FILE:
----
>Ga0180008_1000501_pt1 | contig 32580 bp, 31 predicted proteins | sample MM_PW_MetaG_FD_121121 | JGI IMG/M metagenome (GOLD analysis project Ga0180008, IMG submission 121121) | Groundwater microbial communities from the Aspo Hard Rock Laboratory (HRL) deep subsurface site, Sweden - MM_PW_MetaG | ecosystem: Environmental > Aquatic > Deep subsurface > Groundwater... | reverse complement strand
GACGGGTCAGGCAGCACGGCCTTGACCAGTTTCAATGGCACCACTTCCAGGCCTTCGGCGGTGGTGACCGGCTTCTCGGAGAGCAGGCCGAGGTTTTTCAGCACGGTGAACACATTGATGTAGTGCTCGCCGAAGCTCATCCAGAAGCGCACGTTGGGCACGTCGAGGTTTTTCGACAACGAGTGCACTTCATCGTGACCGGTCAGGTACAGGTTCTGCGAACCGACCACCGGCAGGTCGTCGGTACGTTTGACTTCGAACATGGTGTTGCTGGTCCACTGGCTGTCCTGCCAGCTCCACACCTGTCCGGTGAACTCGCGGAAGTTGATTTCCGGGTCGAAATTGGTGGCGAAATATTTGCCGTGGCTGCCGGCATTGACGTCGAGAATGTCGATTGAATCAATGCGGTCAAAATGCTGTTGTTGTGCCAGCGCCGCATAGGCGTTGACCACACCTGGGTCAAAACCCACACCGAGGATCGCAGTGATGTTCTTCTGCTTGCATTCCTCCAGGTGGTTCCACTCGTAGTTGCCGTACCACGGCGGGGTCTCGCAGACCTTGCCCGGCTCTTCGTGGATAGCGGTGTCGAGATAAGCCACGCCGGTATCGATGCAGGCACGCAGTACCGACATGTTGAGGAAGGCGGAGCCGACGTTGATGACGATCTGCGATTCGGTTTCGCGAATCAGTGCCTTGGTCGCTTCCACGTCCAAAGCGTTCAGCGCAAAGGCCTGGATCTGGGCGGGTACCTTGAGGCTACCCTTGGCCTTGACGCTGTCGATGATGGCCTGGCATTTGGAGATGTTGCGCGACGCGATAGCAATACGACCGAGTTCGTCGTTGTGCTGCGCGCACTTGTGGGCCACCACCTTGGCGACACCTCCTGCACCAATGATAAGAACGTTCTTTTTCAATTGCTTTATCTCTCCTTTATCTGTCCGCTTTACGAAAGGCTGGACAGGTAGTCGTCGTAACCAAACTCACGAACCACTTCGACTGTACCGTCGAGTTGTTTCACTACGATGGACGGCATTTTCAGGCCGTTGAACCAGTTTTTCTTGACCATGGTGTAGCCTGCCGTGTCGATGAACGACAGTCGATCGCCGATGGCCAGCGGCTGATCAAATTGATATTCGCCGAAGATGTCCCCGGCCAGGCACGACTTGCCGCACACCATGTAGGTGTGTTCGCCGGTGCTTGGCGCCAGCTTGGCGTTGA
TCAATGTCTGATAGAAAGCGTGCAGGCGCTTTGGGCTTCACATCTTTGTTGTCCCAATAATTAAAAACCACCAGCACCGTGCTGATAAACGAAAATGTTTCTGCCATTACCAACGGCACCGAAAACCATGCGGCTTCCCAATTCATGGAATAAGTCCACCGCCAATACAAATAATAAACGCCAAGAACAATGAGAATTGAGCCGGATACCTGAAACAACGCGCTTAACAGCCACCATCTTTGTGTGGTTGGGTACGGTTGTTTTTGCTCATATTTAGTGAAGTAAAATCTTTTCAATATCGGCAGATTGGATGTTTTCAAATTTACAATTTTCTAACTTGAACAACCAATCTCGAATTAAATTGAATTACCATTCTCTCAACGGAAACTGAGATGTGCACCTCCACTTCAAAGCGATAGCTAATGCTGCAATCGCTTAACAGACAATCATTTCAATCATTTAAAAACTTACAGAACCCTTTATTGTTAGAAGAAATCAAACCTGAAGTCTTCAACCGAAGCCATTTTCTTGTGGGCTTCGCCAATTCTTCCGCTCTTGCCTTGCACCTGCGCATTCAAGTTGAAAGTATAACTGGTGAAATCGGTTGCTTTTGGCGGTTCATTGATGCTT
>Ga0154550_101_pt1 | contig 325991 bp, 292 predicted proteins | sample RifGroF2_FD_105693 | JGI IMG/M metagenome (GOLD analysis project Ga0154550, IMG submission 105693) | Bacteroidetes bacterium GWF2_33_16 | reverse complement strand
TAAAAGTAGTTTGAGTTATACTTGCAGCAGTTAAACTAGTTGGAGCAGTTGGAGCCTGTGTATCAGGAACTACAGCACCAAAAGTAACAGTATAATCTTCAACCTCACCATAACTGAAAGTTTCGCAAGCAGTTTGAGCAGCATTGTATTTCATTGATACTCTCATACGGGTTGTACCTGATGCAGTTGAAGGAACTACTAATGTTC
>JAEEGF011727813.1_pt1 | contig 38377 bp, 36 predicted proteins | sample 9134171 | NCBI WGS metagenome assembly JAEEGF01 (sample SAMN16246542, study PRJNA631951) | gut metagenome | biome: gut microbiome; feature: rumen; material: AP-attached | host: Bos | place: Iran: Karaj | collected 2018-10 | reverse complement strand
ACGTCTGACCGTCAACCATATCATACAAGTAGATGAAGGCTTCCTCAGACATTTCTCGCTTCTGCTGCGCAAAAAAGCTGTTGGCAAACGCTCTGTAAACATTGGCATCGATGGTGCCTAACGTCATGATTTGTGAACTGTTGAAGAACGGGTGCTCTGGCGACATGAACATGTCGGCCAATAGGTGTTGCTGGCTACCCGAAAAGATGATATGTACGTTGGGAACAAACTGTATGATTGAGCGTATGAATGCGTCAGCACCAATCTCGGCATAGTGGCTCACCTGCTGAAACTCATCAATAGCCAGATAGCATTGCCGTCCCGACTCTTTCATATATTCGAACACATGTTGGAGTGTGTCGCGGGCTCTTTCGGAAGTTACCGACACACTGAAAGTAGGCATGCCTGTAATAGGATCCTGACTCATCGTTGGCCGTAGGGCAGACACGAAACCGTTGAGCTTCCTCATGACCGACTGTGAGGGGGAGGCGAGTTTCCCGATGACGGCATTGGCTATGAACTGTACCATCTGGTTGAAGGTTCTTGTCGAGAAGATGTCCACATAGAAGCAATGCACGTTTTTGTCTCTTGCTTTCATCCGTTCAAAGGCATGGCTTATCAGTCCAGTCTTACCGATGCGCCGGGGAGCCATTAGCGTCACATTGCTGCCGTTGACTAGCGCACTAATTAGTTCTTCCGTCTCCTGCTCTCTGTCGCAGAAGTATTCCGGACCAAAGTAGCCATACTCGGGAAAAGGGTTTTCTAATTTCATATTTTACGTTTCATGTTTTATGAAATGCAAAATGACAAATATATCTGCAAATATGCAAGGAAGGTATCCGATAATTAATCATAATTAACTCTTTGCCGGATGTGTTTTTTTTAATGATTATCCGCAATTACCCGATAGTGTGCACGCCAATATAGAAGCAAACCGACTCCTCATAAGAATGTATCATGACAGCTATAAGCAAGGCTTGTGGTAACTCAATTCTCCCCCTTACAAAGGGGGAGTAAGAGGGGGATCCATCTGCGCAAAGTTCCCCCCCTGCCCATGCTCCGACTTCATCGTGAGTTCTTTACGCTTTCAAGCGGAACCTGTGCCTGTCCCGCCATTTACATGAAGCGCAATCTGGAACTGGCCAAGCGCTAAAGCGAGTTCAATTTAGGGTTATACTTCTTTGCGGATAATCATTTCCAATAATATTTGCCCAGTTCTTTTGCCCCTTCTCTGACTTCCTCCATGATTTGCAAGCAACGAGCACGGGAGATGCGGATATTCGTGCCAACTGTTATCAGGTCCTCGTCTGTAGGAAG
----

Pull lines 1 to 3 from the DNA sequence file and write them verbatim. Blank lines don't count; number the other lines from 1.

>Ga0180008_1000501_pt1 | contig 32580 bp, 31 predicted proteins | sample MM_PW_MetaG_FD_121121 | JGI IMG/M metagenome (GOLD analysis project Ga0180008, IMG submission 121121) | Groundwater microbial communities from the Aspo Hard Rock Laboratory (HRL) deep subsurface site, Sweden - MM_PW_MetaG | ecosystem: Environmental > Aquatic > Deep subsurface > Groundwater... | reverse complement strand
GACGGGTCAGGCAGCACGGCCTTGACCAGTTTCAATGGCACCACTTCCAGGCCTTCGGCGGTGGTGACCGGCTTCTCGGAGAGCAGGCCGAGGTTTTTCAGCACGGTGAACACATTGATGTAGTGCTCGCCGAAGCTCATCCAGAAGCGCACGTTGGGCACGTCGAGGTTTTTCGACAACGAGTGCACTTCATCGTGACCGGTCAGGTACAGGTTCTGCGAACCGACCACCGGCAGGTCGTCGGTACGTTTGACTTCGAACATGGTGTTGCTGGTCCACTGGCTGTCCTGCCAGCTCCACACCTGTCCGGTGAACTCGCGGAAGTTGATTTCCGGGTCGAAATTGGTGGCGAAATATTTGCCGTGGCTGCCGGCATTGACGTCGAGAATGTCGATTGAATCAATGCGGTCAAAATGCTGTTGTTGTGCCAGCGCCGCATAGGCGTTGACCACACCTGGGTCAAAACCCACACCGAGGATCGCAGTGATGTTCTTCTGCTTGCATTCCTCCAGGTGGTTCCACTCGTAGTTGCCGTACCACGGCGGGGTCTCGCAGACCTTGCCCGGCTCTTCGTGGATAGCGGTGTCGAGATAAGCCACGCCGGTATCGATGCAGGCACGCAGTACCGACATGTTGAGGAAGGCGGAGCCGACGTTGATGACGATCTGCGATTCGGTTTCGCGAATCAGTGCCTTGGTCGCTTCCACGTCCAAAGCGTTCAGCGCAAAGGCCTGGATCTGGGCGGGTACCTTGAGGCTACCCTTGGCCTTGACGCTGTCGATGATGGCCTGGCATTTGGAGATGTTGCGCGACGCGATAGCAATACGACCGAGTTCGTCGTTGTGCTGCGCGCACTTGTGGGCCACCACCTTGGCGACACCTCCTGCACCAATGATAAGAACGTTCTTTTTCAATTGCTTTATCTCTCCTTTATCTGTCCGCTTTACGAAAGGCTGGACAGGTAGTCGTCGTAACCAAACTCACGAACCACTTCGACTGTACCGTCGAGTTGTTTCACTACGATGGACGGCATTTTCAGGCCGTTGAACCAGTTTTTCTTGACCATGGTGTAGCCTGCCGTGTCGATGAACGACAGTCGATCGCCGATGGCCAGCGGCTGATCAAATTGATATTCGCCGAAGATGTCCCCGGCCAGGCACGACTTGCCGCACACCATGTAGGTGTGTTCGCCGGTGCTTGGCGCCAGCTTGGCGTTGA
TCAATGTCTGATAGAAAGCGTGCAGGCGCTTTGGGCTTCACATCTTTGTTGTCCCAATAATTAAAAACCACCAGCACCGTGCTGATAAACGAAAATGTTTCTGCCATTACCAACGGCACCGAAAACCATGCGGCTTCCCAATTCATGGAATAAGTCCACCGCCAATACAAATAATAAACGCCAAGAACAATGAGAATTGAGCCGGATACCTGAAACAACGCGCTTAACAGCCACCATCTTTGTGTGGTTGGGTACGGTTGTTTTTGCTCATATTTAGTGAAGTAAAATCTTTTCAATATCGGCAGATTGGATGTTTTCAAATTTACAATTTTCTAACTTGAACAACCAATCTCGAATTAAATTGAATTACCATTCTCTCAACGGAAACTGAGATGTGCACCTCCACTTCAAAGCGATAGCTAATGCTGCAATCGCTTAACAGACAATCATTTCAATCATTTAAAAACTTACAGAACCCTTTATTGTTAGAAGAAATCAAACCTGAAGTCTTCAACCGAAGCCATTTTCTTGTGGGCTTCGCCAATTCTTCCGCTCTTGCCTTGCACCTGCGCATTCAAGTTGAAAGTATAACTGGTGAAATCGGTTGCTTTTGGCGGTTCATTGATGCTT